A bit of background: I'm twenty-six years old, almost twenty-seven. I've been in college on and off since I was eighteen; I've had to withdraw on multiple occasions because my mental health issues got in the way of me completing semesters. My end goal is earn my Masters and become a LCSW. I think I'd be really great at it and it's something I'm passionate about. However, a couple of years ago I decided that it was taking too long and I needed to get a real, adult job and then go back to school later, so I started studying to be an MA (medical assistant). I was never really that interested in it, but I went with it anyway.
First of all, I'm 28, about to be 29. I've been on and off again in school since I was 16. I was taking college courses in Highschool, and I still haven't graduated. Similar to you, I struggle with depression and anxiety. Consequently, when I get stressed, it amplifies these feelings. When I started school, I was an English Major. I switched, however, to Aerospace Engineering and Computer Science. I've been back in school FULL TIME for 2 years now. And have made a lot of progress in my overall mental health, well-being, and life in general.

Look, you're never old to go back to school. Screw "getting a real job." Get a job you love. Remember, we only live once. We only get one chance to get it right. Make sure you're happy first-and-foremost. Don't worry about age. It's just a number. What matters is that your progressing to a place where you see yourself being happy. There's no such thing as a "real job." Some people enjoy working in retail (I know someone), some people enjoy science fields, some people enjoy writing, some people like the service industry, etc. There's no such thing as a "real job." Just a job.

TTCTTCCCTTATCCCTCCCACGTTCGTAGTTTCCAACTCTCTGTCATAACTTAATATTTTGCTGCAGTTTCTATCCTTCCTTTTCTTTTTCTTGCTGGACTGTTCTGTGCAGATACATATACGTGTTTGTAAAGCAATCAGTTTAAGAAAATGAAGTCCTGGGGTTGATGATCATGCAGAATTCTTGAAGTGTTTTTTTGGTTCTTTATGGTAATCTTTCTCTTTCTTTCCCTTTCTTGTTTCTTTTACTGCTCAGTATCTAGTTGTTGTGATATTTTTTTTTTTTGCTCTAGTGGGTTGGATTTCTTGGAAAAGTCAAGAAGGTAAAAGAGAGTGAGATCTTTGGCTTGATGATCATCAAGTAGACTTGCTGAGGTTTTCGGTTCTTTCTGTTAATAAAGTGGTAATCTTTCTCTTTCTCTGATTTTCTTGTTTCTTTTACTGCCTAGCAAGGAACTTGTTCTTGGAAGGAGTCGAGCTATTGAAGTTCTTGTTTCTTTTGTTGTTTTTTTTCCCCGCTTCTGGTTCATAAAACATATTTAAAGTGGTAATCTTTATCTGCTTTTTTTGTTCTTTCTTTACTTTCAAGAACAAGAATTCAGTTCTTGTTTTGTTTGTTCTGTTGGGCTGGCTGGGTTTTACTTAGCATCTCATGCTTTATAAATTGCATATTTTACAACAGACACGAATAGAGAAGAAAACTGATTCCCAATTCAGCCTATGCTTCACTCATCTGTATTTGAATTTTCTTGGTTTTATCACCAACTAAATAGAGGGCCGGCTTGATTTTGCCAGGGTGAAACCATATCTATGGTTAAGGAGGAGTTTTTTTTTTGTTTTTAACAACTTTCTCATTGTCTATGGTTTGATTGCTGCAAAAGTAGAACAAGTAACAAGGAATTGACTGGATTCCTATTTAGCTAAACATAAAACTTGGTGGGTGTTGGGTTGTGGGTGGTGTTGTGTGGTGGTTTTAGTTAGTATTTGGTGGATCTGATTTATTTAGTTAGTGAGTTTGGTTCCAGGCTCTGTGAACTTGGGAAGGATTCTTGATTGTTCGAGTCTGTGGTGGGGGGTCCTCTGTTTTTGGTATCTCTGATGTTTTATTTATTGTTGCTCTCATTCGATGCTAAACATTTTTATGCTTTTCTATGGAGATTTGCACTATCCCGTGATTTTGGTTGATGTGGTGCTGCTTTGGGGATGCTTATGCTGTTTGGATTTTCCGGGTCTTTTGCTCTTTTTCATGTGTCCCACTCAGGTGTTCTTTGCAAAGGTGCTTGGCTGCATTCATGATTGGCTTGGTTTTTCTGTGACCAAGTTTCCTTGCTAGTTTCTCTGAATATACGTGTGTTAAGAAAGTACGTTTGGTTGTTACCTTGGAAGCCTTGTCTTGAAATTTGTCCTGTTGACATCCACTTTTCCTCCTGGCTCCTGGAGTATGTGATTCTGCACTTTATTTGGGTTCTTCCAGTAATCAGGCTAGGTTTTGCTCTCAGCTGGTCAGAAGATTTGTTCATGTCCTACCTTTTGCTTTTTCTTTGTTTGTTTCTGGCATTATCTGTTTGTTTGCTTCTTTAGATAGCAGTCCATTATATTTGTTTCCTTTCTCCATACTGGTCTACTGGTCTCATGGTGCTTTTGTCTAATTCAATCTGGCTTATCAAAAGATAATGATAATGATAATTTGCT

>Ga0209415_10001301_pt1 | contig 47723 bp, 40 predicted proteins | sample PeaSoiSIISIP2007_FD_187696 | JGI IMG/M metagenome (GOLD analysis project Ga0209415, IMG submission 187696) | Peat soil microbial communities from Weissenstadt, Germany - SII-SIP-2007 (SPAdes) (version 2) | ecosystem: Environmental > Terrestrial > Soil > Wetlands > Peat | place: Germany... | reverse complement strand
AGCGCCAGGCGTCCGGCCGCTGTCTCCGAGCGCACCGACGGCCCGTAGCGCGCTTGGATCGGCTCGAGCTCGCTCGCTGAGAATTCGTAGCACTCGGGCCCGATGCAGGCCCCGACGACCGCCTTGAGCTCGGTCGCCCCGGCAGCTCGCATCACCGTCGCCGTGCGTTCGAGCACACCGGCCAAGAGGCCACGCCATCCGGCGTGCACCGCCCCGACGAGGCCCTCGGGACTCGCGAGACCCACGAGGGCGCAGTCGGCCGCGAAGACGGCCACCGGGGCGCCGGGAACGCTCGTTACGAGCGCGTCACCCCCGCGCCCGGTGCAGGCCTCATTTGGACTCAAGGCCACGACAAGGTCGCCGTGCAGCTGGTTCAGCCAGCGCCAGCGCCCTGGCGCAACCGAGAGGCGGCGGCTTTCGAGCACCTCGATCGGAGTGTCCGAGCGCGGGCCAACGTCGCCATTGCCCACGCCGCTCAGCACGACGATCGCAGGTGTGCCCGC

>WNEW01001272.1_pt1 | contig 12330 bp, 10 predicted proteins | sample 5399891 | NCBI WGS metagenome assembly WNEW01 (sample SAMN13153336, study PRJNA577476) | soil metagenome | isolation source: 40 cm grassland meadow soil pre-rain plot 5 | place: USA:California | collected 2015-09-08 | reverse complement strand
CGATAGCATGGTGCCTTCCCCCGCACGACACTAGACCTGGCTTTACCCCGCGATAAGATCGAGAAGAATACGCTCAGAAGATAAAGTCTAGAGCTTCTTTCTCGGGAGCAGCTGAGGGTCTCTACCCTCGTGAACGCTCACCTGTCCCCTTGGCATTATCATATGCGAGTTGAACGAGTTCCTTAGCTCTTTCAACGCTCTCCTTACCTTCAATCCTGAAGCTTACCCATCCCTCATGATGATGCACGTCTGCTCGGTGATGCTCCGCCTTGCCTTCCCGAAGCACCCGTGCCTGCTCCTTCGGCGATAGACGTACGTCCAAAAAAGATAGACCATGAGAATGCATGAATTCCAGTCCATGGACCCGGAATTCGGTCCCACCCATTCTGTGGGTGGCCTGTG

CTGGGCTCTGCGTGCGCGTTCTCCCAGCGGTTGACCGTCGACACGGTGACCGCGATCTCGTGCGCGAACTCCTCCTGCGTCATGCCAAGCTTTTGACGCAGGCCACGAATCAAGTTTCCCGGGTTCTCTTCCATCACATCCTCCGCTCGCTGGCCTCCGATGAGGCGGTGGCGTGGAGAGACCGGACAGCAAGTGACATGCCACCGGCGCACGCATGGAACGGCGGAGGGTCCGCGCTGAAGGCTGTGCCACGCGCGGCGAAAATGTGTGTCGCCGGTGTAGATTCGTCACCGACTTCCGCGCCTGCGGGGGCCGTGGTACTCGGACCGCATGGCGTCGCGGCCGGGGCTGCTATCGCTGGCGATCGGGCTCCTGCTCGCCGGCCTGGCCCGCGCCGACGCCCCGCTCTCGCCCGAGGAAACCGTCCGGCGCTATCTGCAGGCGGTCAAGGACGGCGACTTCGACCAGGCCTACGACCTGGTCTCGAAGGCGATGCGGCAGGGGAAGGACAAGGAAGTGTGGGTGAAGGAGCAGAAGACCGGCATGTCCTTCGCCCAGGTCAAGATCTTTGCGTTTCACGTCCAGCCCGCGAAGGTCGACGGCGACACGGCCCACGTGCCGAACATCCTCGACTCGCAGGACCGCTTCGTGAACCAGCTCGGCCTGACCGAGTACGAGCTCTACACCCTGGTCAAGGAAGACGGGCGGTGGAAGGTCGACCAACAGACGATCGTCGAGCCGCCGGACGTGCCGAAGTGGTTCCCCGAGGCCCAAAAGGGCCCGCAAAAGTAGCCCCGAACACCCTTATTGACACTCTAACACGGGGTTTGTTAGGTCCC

The problem is separating your identity from your job. Your job doesn't define you. If you can get past that, you'll be happier. I get down sometimes because I realize I'm unemployed. But you know what? Very soon I'll be making six-figures in a job I like. Not making below the poverty line at a job I hate.

KEEP YOUR GOALS IN MIND, NOT WHERE YOU ARE, AND MAKE A STEP EVERY DAY TOWARD YOUR GOALS. One step is better than no steps. Even 1/100th of a step is better than no 0 step.